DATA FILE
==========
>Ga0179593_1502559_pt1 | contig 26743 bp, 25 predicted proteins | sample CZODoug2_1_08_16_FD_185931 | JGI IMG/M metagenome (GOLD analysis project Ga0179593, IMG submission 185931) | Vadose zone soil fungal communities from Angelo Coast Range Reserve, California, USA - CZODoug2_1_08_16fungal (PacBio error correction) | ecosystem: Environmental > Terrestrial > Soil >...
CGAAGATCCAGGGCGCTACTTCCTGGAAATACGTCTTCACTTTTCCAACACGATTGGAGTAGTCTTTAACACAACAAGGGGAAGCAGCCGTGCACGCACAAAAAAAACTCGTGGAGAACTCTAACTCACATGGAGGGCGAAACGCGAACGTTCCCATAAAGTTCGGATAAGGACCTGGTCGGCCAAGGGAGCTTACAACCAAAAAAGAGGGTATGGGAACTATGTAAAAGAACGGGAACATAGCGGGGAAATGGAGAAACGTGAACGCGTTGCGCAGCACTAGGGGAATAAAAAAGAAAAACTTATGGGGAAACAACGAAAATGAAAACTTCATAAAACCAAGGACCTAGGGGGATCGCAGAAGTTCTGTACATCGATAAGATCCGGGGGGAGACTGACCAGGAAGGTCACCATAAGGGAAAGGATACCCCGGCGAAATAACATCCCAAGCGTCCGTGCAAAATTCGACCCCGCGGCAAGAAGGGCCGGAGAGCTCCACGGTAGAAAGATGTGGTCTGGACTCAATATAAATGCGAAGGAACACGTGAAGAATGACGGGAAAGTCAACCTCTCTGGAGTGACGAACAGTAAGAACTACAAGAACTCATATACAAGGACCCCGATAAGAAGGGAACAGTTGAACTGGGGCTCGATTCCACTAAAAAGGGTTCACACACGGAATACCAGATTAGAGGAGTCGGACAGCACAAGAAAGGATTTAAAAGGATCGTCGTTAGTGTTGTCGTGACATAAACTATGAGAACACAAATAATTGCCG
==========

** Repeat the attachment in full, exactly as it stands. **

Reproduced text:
>Ga0179593_1502559_pt1 | contig 26743 bp, 25 predicted proteins | sample CZODoug2_1_08_16_FD_185931 | JGI IMG/M metagenome (GOLD analysis project Ga0179593, IMG submission 185931) | Vadose zone soil fungal communities from Angelo Coast Range Reserve, California, USA - CZODoug2_1_08_16fungal (PacBio error correction) | ecosystem: Environmental > Terrestrial > Soil >...
CGAAGATCCAGGGCGCTACTTCCTGGAAATACGTCTTCACTTTTCCAACACGATTGGAGTAGTCTTTAACACAACAAGGGGAAGCAGCCGTGCACGCACAAAAAAAACTCGTGGAGAACTCTAACTCACATGGAGGGCGAAACGCGAACGTTCCCATAAAGTTCGGATAAGGACCTGGTCGGCCAAGGGAGCTTACAACCAAAAAAGAGGGTATGGGAACTATGTAAAAGAACGGGAACATAGCGGGGAAATGGAGAAACGTGAACGCGTTGCGCAGCACTAGGGGAATAAAAAAGAAAAACTTATGGGGAAACAACGAAAATGAAAACTTCATAAAACCAAGGACCTAGGGGGATCGCAGAAGTTCTGTACATCGATAAGATCCGGGGGGAGACTGACCAGGAAGGTCACCATAAGGGAAAGGATACCCCGGCGAAATAACATCCCAAGCGTCCGTGCAAAATTCGACCCCGCGGCAAGAAGGGCCGGAGAGCTCCACGGTAGAAAGATGTGGTCTGGACTCAATATAAATGCGAAGGAACACGTGAAGAATGACGGGAAAGTCAACCTCTCTGGAGTGACGAACAGTAAGAACTACAAGAACTCATATACAAGGACCCCGATAAGAAGGGAACAGTTGAACTGGGGCTCGATTCCACTAAAAAGGGTTCACACACGGAATACCAGATTAGAGGAGTCGGACAGCACAAGAAAGGATTTAAAAGGATCGTCGTTAGTGTTGTCGTGACATAAACTATGAGAACACAAATAATTGCCG